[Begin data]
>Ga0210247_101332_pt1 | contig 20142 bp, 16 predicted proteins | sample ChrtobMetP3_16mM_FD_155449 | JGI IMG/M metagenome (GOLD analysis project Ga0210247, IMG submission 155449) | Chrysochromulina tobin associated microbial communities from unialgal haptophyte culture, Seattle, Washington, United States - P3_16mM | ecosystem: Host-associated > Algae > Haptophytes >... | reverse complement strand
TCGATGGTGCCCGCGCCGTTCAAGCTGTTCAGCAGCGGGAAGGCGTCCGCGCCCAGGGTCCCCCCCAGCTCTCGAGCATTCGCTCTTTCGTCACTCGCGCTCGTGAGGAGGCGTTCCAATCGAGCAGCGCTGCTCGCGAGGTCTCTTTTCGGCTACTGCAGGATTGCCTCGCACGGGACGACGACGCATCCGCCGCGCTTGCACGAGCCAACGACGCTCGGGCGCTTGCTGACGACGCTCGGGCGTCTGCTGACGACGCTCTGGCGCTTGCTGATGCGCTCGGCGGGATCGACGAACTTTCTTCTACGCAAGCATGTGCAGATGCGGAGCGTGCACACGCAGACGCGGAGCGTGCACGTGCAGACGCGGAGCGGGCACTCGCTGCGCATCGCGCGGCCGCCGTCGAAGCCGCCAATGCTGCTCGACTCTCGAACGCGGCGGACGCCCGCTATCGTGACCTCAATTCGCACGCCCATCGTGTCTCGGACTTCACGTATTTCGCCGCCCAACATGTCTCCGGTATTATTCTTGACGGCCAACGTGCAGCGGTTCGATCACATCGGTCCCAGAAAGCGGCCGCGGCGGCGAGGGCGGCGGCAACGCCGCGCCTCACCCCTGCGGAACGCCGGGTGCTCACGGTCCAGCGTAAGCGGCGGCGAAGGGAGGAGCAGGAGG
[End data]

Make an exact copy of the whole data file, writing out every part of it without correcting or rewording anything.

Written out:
>Ga0210247_101332_pt1 | contig 20142 bp, 16 predicted proteins | sample ChrtobMetP3_16mM_FD_155449 | JGI IMG/M metagenome (GOLD analysis project Ga0210247, IMG submission 155449) | Chrysochromulina tobin associated microbial communities from unialgal haptophyte culture, Seattle, Washington, United States - P3_16mM | ecosystem: Host-associated > Algae > Haptophytes >... | reverse complement strand
TCGATGGTGCCCGCGCCGTTCAAGCTGTTCAGCAGCGGGAAGGCGTCCGCGCCCAGGGTCCCCCCCAGCTCTCGAGCATTCGCTCTTTCGTCACTCGCGCTCGTGAGGAGGCGTTCCAATCGAGCAGCGCTGCTCGCGAGGTCTCTTTTCGGCTACTGCAGGATTGCCTCGCACGGGACGACGACGCATCCGCCGCGCTTGCACGAGCCAACGACGCTCGGGCGCTTGCTGACGACGCTCGGGCGTCTGCTGACGACGCTCTGGCGCTTGCTGATGCGCTCGGCGGGATCGACGAACTTTCTTCTACGCAAGCATGTGCAGATGCGGAGCGTGCACACGCAGACGCGGAGCGTGCACGTGCAGACGCGGAGCGGGCACTCGCTGCGCATCGCGCGGCCGCCGTCGAAGCCGCCAATGCTGCTCGACTCTCGAACGCGGCGGACGCCCGCTATCGTGACCTCAATTCGCACGCCCATCGTGTCTCGGACTTCACGTATTTCGCCGCCCAACATGTCTCCGGTATTATTCTTGACGGCCAACGTGCAGCGGTTCGATCACATCGGTCCCAGAAAGCGGCCGCGGCGGCGAGGGCGGCGGCAACGCCGCGCCTCACCCCTGCGGAACGCCGGGTGCTCACGGTCCAGCGTAAGCGGCGGCGAAGGGAGGAGCAGGAGG